At Engadget, we spend every day looking at how technology will shape the future. But it’s also important to look back at how far we’ve come. That’s what This Week in Tech History does. Join us every weekend for a recap of historical tech news, anniversaries and advances from the recent and not-so-recent past. This week, we’re looking at Google’s 2011 I/O event, where it announced the first two Chromebooks that would go on sale later in the year.
Google has been holding I/O, its annual developer conference, in early May for years now. As such, there’s often a lot of notable Google-focused anniversaries to recognize this time of year, and today is no exception. Eight years ago (May 11th, 2011), Google announced the first two commercially-available Chromebooks from Acer and Samsung. At the time, these were just a pair of announcements in the middle of two days of news, but it was a big milestone for Google’s fledgling Chrome OS. And while it took years for Chromebooks to shake a reputation of being devices that were both cheaply-made and not very capable, we can look back now at these laptops as the start of something significant for Google.
The 11.6-inch Acer Chromebook and 12.1-inch Samsung Series 5 Chromebook were cut from similar cloth. Both used low-power Intel Atom processors, used small solid-state drives and claimed impressive battery life, at least for the time: 6.5 hours for the Acer and over 8 hours for the Samsung. With relatively small displays, both computers seemed easily comparable to the many small, low-cost Windows netbooks that were commonplace in the early 2010s. Though with prices starting at $350 and up, these Chromebooks actually cost a bit more than some netbooks running Windows 7 at the time.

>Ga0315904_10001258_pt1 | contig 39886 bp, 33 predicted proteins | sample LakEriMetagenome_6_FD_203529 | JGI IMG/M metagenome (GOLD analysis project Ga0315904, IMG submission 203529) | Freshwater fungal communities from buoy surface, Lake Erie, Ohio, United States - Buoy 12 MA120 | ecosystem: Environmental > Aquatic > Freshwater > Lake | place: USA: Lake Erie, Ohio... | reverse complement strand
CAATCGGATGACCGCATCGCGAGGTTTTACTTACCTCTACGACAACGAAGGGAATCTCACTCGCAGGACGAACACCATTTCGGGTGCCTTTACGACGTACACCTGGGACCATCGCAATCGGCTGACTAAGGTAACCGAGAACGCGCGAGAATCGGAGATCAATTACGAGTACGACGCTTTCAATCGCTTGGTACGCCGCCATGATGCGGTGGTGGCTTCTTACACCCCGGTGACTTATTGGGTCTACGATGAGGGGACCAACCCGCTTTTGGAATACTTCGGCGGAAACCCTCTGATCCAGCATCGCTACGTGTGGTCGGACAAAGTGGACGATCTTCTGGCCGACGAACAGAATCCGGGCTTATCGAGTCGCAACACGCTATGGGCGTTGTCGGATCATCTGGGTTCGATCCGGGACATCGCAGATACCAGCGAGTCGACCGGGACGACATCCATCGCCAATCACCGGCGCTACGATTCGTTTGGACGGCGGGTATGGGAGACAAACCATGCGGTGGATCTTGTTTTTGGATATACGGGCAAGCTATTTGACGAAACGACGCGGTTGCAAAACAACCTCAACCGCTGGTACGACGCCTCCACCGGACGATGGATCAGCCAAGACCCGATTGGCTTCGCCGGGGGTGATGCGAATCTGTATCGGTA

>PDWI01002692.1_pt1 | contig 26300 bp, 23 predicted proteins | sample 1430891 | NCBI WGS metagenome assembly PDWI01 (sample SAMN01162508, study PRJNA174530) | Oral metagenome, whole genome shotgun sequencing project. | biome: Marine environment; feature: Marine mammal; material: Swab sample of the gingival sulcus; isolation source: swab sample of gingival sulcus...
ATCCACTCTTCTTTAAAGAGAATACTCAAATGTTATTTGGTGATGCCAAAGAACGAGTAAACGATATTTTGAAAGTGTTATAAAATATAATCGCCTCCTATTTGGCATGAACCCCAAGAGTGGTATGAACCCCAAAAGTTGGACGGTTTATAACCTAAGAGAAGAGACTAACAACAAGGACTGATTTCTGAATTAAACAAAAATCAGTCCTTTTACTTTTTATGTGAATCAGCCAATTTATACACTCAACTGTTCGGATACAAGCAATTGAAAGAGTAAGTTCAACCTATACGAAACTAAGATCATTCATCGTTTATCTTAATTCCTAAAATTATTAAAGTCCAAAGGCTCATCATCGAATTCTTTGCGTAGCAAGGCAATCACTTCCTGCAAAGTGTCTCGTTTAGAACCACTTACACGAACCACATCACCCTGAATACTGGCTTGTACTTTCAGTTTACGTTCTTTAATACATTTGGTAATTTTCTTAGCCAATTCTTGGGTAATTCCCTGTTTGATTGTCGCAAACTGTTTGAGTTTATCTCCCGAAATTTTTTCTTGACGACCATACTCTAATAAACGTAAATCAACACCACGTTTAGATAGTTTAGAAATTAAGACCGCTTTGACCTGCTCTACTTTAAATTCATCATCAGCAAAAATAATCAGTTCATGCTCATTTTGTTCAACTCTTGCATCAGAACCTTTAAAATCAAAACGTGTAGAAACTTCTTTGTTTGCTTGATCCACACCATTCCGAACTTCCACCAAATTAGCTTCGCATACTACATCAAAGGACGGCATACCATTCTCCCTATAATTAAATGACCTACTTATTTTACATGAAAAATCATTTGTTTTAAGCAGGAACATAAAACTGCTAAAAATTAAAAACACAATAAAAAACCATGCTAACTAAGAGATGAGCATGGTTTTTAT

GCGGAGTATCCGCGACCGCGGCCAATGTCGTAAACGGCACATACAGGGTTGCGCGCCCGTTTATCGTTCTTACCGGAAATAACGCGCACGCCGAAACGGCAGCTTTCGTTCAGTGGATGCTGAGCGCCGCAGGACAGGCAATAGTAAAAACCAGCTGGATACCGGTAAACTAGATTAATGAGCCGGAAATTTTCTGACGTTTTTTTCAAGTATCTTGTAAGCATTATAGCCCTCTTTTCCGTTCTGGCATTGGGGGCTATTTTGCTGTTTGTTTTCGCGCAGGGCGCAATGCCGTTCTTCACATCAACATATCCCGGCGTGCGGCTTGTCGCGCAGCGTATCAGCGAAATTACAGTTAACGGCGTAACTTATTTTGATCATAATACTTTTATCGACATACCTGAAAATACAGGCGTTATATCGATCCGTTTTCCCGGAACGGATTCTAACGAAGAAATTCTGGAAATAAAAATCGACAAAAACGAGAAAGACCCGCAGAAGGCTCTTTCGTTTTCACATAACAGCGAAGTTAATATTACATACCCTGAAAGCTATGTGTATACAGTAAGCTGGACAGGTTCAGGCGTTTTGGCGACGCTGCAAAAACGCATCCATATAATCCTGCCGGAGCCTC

With a semi-expensive price tag of $429 and an unproven OS, Samsung’s Series 5 Chromebook wasn’t an obvious winner — but it turned out to be a surprisingly solid option. The hardware itself was study and well-built, the screen was decent, battery life was strong and the performance adequate — provided that you could get by with the many limitations imposed by Chrome OS in 2011. There was basically no offline mode to speak of, Netflix didn’t work and buyers only had 16GB of local storage to work with. At a time when cloud storage was both expensive and not always reliable, a Chromebook was certainly not for everyone.
But even in 2011, it was equally true that much of what one needed a computer for could be done in a web browser, assuming your needs were fairly simple. Gmail, Gchat, Google Docs and Facebook covered a lot of use cases — and while Netflix didn’t work with Chrome OS right off the bat, Google did promise it would add support before long. Add in the new cloud music locker that Google announced at I/O, and a lot of basics were covered. Indeed, when we reviewed the Series 5, we found that while it wasn’t ready to be a main computer, it was far more capable than we might have anticipated.
While Chrome OS felt a bit like another beta product when it launched, the good news it that Google has kept up a steady stream of improvements. Given that Google has a bit of a reputation for abandoning and killing projects at a moment’s notice, the company has been consistently supportive of Chromebooks, eventually turning them into far more than laptops that “can only run a browser.” Features like offline support, better web apps and Google Play / Android compatibility all made the software experience more complete.
At the same time, Google’s hardware partners quickly started selling Chromebooks under $300, making it an ideal option for students or for people who wanted a simple, low-cost laptop as a second computer. And after gaining some traction in the market with those inexpensive laptops, hardware makers followed the lead Google set with its wildly expensive but well-built Chromebook Pixel and started making higher-end Chromebooks of their own.
Now, eight years after these first consumer-ready Chrome OS devices were announced, 21 percent of all laptops sold in the US in Q4 2018 were Chromebooks. Google has also made undeniable progress in education, with one research firm estimating that Chromebooks made up 60 percent of K-12 laptop purchases in 2018. And that strength is based largely around what made Chromebooks attractive in 2011, even when they were still very much a work in progress. There’s something to be said for simplicity and speed.